Perhaps this is why, of all the stories I’ve listened to over the years, while building Belay, few have touched me like the ones I’ve heard of friends who do not have food allergies but who make incredible sacrifices for their friends who do.  I call them the Unsung Heroes of the food allergy community.

I’ll never forget while attending a FARE conference in 2016, while talking to two teenagers, I learned that only one of them had food allergies; the other had just traveled to come along with her friend to be supportive. Really? I certainly hope my children grow up to be the kind of people who do that for their friends. Another young teen told me that when she is at a restaurant, her best friend grills the servers even more then she does, making sure they understand the gravity and avoid making any careless mistakes. I once watched my 6-year-old nephew unflinchingly (and sort of comically) rush to protect my son, his cousin, at the site of nuts at a grocery store and he’d never laugh at him because of his dietary limitations. These are the ones that we, in the food allergy community, need to be writing about.

Yes, we should acknowledge food allergy bullying. It’s a problem and it needs to be spoken about – and stopped.  But let’s give the bullies less air time and instead celebrate the ones who wouldn’t dare laugh at their peers and even more importantly, who go out of their way to protect and support them. Let’s acknowledge the children and families who say, “How can I help?” “Where do I get a teal pumpkin?” “I want to make sure I have something for your son to eat, is this ok?” One mom I know has actually created a separate snack drawer in her kitchen, to store allergen-free snacks for when her children’s friends who have food allergies come over to play. That is amazing! And we are not speaking enough about mothers like her. To me, that’s a lot more interesting than the stories of parents who snicker and roll their eyes at the burden of having to accommodate food allergy children and their demands. Snoozefest.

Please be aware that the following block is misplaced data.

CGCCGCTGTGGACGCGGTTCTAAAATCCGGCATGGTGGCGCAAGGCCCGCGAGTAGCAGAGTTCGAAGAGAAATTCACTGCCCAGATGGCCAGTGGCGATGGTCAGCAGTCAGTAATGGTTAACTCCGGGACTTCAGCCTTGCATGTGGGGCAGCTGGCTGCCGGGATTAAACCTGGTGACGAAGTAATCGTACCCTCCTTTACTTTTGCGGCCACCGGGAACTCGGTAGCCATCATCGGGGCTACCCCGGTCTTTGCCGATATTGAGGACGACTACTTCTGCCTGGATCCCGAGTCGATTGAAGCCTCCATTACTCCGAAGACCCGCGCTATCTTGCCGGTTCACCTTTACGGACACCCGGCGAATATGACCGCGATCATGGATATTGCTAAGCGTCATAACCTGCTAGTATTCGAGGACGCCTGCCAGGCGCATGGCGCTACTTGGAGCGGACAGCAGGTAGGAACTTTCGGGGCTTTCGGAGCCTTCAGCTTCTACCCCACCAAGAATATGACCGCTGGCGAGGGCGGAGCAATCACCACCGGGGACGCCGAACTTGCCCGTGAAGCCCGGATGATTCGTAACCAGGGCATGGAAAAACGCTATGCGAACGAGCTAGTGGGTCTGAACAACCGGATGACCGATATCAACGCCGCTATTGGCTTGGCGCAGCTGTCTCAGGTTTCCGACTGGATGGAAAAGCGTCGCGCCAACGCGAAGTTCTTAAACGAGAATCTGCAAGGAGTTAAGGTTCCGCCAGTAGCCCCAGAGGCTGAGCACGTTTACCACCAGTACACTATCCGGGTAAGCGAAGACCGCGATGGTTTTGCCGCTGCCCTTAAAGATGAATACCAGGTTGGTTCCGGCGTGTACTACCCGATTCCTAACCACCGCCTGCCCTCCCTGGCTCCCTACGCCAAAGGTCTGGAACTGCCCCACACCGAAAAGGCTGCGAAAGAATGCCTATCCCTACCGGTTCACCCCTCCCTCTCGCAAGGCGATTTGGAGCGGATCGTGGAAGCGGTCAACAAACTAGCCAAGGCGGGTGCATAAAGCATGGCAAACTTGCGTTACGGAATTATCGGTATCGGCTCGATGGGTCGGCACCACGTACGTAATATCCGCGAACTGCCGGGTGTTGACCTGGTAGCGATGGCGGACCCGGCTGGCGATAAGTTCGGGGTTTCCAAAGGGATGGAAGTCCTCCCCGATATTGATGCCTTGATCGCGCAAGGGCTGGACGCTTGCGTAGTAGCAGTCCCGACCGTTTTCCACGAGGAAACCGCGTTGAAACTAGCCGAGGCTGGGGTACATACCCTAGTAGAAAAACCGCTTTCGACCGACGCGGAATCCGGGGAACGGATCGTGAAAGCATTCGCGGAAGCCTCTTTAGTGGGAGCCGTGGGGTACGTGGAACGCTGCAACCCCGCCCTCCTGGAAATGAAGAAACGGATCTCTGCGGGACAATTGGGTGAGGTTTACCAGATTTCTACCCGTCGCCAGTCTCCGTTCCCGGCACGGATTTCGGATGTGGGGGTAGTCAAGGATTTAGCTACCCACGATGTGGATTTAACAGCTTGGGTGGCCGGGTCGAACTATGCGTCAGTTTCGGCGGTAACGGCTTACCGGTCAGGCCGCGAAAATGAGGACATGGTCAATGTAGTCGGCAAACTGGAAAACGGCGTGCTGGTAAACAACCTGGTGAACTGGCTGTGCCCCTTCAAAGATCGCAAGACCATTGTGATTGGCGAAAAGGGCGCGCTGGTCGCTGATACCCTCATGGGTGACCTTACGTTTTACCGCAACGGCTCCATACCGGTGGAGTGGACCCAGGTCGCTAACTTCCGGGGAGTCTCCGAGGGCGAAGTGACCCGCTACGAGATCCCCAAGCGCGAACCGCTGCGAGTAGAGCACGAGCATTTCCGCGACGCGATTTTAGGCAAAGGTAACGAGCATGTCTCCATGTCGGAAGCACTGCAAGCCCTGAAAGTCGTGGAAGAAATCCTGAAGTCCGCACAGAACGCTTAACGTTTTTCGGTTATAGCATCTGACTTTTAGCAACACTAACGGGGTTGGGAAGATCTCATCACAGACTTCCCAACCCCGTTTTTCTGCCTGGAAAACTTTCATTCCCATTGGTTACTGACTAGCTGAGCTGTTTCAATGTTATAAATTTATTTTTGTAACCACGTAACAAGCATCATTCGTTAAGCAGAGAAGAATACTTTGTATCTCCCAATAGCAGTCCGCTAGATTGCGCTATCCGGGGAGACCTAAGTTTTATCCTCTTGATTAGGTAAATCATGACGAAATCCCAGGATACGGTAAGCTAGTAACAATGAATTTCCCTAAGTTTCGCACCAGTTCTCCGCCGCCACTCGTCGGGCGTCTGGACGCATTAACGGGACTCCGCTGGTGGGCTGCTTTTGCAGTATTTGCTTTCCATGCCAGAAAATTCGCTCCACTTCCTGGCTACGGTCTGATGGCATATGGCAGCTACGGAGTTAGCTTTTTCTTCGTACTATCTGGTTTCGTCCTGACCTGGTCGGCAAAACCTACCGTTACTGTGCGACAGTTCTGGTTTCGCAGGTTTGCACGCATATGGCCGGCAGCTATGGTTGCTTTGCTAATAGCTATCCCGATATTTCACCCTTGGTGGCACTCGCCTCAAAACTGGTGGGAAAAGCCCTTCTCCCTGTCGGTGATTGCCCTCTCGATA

We recently brought together a group of children some of whom have food allergies, my son being one of them, and some of whom do not. We invited them all to get their teal on.They painted their hair, their nails, and of course, their pumpkins – teal. They fashioned Epipen holders with their Halloween costumes and every child, aware of why they were there, but without any judgement, was happy to come together to support their friends. If there was one wish, aside from a cure, that parents of food-allergic desired, it would be that others understood it better. It was apparent to me that day that we will accomplish this by starting with the children so that they grow up to be better versions of us who tolerate differences and go out of their way for others.

During this time of visible polarization amongst communities and neighbors, within families and friends, the Teal Pumpkin Project is a respite; a moment of clarity and a reminder of how communities can and should come together – despite our differences and the burdens we sometimes put on one another – to support one another and protect each other’s children, not just on Halloween, but on every day.

Putting out a teal pumpkin isn’t just about promoting inclusivity, awareness, and offering safe candy. It’s about communities coming together, neighbors helping neighbors, raising our children to be tolerant and compassionate of others and to have the ability to look at their friends and say, “I see you.” So next week, if you see one those teal pumpkin outside your neighbor’s door, go up to them, find out why they did it. And then, thank them.

This article is dedicated to Jenn Downton, Paul Abrams, Kailee Mecklinger, Noreen Flaherty, Leslie Buckley, and all the other unsung heroes – the parents, children, and teachers who have gone out of their way for my son and children like him – and about whom we are not writing enough.